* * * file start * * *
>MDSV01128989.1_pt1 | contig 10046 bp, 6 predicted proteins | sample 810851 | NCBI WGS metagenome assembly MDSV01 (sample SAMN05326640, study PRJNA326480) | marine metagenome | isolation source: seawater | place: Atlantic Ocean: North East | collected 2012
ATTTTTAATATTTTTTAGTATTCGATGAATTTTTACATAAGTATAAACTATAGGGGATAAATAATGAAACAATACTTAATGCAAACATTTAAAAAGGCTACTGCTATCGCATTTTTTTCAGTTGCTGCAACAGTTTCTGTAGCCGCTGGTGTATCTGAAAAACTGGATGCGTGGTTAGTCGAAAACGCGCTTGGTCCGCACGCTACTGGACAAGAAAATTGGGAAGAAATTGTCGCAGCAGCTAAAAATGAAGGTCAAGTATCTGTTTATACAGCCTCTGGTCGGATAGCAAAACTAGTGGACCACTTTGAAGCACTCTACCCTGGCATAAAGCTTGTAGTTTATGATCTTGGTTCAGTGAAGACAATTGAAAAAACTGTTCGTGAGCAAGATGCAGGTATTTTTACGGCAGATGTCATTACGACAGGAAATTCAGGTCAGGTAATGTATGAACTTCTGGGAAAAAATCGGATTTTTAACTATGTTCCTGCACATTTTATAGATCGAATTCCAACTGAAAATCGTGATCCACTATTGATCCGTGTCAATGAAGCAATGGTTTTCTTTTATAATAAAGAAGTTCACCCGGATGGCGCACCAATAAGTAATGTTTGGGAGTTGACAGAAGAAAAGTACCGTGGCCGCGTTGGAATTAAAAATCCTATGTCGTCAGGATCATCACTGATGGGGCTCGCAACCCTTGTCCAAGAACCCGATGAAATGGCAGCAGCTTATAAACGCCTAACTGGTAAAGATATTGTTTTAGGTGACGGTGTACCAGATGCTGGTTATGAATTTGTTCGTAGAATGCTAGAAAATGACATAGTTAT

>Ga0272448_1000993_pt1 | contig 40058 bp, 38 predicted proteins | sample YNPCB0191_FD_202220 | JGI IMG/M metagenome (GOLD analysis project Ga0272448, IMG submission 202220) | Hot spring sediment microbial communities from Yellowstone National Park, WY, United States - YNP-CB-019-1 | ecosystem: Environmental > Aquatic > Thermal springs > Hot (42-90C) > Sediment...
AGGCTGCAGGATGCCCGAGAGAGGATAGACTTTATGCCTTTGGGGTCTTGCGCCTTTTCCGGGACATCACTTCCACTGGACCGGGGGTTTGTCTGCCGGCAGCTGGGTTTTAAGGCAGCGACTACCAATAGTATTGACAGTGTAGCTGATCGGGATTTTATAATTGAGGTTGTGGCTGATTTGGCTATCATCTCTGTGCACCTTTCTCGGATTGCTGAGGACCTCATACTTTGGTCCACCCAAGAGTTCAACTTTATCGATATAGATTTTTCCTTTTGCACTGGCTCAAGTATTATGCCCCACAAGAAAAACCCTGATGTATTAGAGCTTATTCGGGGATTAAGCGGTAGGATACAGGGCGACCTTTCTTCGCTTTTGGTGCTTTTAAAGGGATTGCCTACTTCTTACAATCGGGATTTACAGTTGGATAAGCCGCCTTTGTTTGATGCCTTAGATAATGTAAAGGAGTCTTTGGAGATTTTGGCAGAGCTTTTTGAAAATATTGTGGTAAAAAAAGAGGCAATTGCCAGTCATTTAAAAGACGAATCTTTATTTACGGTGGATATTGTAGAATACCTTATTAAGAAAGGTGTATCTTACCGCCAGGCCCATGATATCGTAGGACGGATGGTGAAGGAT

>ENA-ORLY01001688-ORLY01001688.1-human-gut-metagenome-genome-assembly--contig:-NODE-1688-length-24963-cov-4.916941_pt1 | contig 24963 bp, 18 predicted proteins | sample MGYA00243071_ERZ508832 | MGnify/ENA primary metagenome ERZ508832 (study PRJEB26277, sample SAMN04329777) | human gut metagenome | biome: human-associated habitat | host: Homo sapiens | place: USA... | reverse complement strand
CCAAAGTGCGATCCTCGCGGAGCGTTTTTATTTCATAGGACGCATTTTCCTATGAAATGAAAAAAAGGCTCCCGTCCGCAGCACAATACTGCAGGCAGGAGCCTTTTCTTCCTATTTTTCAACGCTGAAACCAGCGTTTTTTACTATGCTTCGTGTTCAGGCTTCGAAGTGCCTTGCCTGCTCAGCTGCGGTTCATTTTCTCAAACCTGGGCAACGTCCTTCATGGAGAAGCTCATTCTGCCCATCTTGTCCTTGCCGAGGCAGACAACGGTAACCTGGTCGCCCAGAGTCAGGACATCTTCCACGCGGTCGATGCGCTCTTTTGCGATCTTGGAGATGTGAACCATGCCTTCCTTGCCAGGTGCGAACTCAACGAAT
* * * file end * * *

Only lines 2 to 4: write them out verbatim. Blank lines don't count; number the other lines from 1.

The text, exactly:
ATTTTTAATATTTTTTAGTATTCGATGAATTTTTACATAAGTATAAACTATAGGGGATAAATAATGAAACAATACTTAATGCAAACATTTAAAAAGGCTACTGCTATCGCATTTTTTTCAGTTGCTGCAACAGTTTCTGTAGCCGCTGGTGTATCTGAAAAACTGGATGCGTGGTTAGTCGAAAACGCGCTTGGTCCGCACGCTACTGGACAAGAAAATTGGGAAGAAATTGTCGCAGCAGCTAAAAATGAAGGTCAAGTATCTGTTTATACAGCCTCTGGTCGGATAGCAAAACTAGTGGACCACTTTGAAGCACTCTACCCTGGCATAAAGCTTGTAGTTTATGATCTTGGTTCAGTGAAGACAATTGAAAAAACTGTTCGTGAGCAAGATGCAGGTATTTTTACGGCAGATGTCATTACGACAGGAAATTCAGGTCAGGTAATGTATGAACTTCTGGGAAAAAATCGGATTTTTAACTATGTTCCTGCACATTTTATAGATCGAATTCCAACTGAAAATCGTGATCCACTATTGATCCGTGTCAATGAAGCAATGGTTTTCTTTTATAATAAAGAAGTTCACCCGGATGGCGCACCAATAAGTAATGTTTGGGAGTTGACAGAAGAAAAGTACCGTGGCCGCGTTGGAATTAAAAATCCTATGTCGTCAGGATCATCACTGATGGGGCTCGCAACCCTTGTCCAAGAACCCGATGAAATGGCAGCAGCTTATAAACGCCTAACTGGTAAAGATATTGTTTTAGGTGACGGTGTACCAGATGCTGGTTATGAATTTGTTCGTAGAATGCTAGAAAATGACATAGTTAT

>Ga0272448_1000993_pt1 | contig 40058 bp, 38 predicted proteins | sample YNPCB0191_FD_202220 | JGI IMG/M metagenome (GOLD analysis project Ga0272448, IMG submission 202220) | Hot spring sediment microbial communities from Yellowstone National Park, WY, United States - YNP-CB-019-1 | ecosystem: Environmental > Aquatic > Thermal springs > Hot (42-90C) > Sediment...
AGGCTGCAGGATGCCCGAGAGAGGATAGACTTTATGCCTTTGGGGTCTTGCGCCTTTTCCGGGACATCACTTCCACTGGACCGGGGGTTTGTCTGCCGGCAGCTGGGTTTTAAGGCAGCGACTACCAATAGTATTGACAGTGTAGCTGATCGGGATTTTATAATTGAGGTTGTGGCTGATTTGGCTATCATCTCTGTGCACCTTTCTCGGATTGCTGAGGACCTCATACTTTGGTCCACCCAAGAGTTCAACTTTATCGATATAGATTTTTCCTTTTGCACTGGCTCAAGTATTATGCCCCACAAGAAAAACCCTGATGTATTAGAGCTTATTCGGGGATTAAGCGGTAGGATACAGGGCGACCTTTCTTCGCTTTTGGTGCTTTTAAAGGGATTGCCTACTTCTTACAATCGGGATTTACAGTTGGATAAGCCGCCTTTGTTTGATGCCTTAGATAATGTAAAGGAGTCTTTGGAGATTTTGGCAGAGCTTTTTGAAAATATTGTGGTAAAAAAAGAGGCAATTGCCAGTCATTTAAAAGACGAATCTTTATTTACGGTGGATATTGTAGAATACCTTATTAAGAAAGGTGTATCTTACCGCCAGGCCCATGATATCGTAGGACGGATGGTGAAGGAT